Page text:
Generally speaking, inheritances are not excluded or otherwise quarantined from the asset pool to be divided between separating parties, and will not automatically be allocated back to the party who received them.
Some of the relevant factors the Court takes into account are as follows:
Timing and length of relationship
For example, an inheritance received very early in a long relationship might not result in a significantly higher contributions assessment to the party who received it, because the other party might have made other contributions over the years which offset the effect of the inheritance.
An inheritance received late in the relationship or after separation in a short relationship, is more likely to result in a higher contribution assessment to the party who received it.
The amount received – and compared with the asset pool to divide – will affect the Court’s ultimate decision.
For example, a smaller amount (say $20,000 inheritance in a pool of $1.5m) is less likely to result in contributions being assessed in favour of the party who received it than a larger amount (say $1m in a pool of $1.5m).
How it was applied
If the money was used for family holidays or otherwise spent and is no longer represented in the asset pool, it will carry less weight when assessing contributions than if it was used to purchase real estate or shares and those assets still exist at the time the Court is making a determination. It may also be relevant if the funds have been kept separate and not otherwise mingled with the parties’ assets.
Financial circumstances of the parties at the time the Court makes a decision
In a pool of $1m, where one party receives a post-separation inheritance of $500,000, it might not be just and equitable for one party to receive half of the net assets ($500,000) and the other to receive the other half plus the whole inheritance ($500,000 plus $500,000). The Court will consider the whole financial situation.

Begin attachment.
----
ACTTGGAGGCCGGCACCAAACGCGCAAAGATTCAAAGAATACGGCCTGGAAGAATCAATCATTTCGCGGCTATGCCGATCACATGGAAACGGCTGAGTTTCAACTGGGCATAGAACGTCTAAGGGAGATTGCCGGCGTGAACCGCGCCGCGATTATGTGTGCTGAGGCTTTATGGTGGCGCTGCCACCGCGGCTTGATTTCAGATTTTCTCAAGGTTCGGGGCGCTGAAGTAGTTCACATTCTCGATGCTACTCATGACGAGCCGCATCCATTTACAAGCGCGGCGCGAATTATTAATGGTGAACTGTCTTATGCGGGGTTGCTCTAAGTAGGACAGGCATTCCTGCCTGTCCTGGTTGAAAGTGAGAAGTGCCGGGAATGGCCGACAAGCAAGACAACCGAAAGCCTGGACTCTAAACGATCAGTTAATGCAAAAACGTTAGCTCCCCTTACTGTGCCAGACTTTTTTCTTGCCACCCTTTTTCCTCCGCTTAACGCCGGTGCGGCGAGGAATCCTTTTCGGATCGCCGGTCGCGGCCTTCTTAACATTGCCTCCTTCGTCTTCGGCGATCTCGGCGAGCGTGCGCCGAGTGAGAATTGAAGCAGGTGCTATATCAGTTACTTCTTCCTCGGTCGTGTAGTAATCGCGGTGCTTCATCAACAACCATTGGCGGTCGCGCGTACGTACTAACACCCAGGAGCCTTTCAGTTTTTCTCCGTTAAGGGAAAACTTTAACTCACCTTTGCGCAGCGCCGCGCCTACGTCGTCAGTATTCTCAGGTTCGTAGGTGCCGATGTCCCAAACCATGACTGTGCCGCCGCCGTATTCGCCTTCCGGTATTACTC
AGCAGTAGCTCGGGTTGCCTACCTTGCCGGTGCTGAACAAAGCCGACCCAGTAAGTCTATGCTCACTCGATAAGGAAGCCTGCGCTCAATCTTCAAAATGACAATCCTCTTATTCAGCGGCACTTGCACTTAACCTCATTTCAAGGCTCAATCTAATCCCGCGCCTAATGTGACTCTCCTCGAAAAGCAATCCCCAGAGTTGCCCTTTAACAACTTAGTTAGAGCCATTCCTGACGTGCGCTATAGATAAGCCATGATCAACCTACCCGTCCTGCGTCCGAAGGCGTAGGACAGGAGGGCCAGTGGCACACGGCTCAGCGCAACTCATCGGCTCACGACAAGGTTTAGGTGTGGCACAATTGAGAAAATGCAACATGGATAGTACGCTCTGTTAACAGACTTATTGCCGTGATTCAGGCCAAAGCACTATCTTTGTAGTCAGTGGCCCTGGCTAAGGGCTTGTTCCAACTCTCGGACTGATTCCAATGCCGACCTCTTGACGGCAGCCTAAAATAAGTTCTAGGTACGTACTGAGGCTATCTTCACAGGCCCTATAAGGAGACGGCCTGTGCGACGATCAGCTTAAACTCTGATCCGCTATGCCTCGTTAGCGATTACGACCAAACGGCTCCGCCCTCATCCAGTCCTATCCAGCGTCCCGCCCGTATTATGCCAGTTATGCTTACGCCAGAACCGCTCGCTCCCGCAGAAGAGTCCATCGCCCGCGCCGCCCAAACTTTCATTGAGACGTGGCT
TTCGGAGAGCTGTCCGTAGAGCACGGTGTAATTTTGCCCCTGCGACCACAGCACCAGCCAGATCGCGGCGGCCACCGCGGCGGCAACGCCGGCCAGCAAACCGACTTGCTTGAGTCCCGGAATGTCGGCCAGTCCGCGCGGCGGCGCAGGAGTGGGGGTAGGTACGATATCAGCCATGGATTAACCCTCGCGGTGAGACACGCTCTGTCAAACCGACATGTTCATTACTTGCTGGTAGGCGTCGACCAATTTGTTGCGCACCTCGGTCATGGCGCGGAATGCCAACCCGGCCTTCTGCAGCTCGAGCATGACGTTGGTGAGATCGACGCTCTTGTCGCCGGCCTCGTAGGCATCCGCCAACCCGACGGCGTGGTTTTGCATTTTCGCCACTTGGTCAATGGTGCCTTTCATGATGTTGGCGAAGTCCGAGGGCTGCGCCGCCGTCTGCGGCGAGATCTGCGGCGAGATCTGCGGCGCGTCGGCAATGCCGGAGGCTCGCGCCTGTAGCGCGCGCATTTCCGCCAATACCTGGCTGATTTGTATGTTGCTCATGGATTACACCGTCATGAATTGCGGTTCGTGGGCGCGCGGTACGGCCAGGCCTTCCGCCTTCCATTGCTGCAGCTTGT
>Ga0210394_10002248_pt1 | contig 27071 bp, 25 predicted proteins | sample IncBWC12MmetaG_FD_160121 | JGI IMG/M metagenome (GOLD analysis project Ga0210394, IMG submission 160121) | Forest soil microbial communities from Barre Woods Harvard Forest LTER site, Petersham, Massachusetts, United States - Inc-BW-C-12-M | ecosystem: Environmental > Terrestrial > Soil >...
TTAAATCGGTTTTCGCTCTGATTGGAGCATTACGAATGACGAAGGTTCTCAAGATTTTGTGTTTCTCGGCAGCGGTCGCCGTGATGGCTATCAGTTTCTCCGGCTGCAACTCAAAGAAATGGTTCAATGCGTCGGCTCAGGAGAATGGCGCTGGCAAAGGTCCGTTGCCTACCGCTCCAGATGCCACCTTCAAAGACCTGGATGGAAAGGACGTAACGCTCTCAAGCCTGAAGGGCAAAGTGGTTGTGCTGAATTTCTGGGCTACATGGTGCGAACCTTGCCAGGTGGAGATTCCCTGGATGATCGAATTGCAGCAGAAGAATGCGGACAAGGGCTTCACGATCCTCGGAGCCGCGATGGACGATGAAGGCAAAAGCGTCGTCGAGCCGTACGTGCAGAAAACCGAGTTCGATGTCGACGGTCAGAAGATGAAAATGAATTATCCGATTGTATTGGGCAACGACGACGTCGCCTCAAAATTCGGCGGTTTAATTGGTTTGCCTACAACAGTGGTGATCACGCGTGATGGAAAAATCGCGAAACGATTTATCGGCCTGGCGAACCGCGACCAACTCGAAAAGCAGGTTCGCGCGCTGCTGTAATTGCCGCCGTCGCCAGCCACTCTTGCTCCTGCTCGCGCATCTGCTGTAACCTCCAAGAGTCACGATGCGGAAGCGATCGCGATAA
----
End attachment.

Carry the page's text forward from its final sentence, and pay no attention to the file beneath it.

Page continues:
Inheritances received after separation
If one party receives an inheritance after separation but before property settlement has been agreed and formalised, the inheritance will be taken into account in the property settlement as the Court must consider all of the current financial circumstances at the time the determination is being made.
This is one of the reasons why it is recommended that separating parties finalise and formalise their property settlement as soon as possible.
This does not necessarily mean that the other party will receive a portion of the inheritance. The Court might determine that the other party made no contribution to the inheritance, but it will be taken into account and adjustments might be made in favour of the other party who does not receive the inheritance.
A future inheritance will usually only be taken into account if the death of the testator is imminent.
As the inheritance has not yet been received, the Court could not include it in the asset pool, but can take it into account in assessing the respective future needs of the parties.
How can an inheritance be protected against claims by the other party?
Parties to a marriage or de facto relationship can protect future inheritances by entering into a Binding Financial Agreement which sets out how any inheritance would be dealt with in the event of separation.
If parties have separated and there is a possibility that one party will receive an inheritance in the future, it is recommended that they finalise their property settlement as soon as possible, and before the death of the testator.
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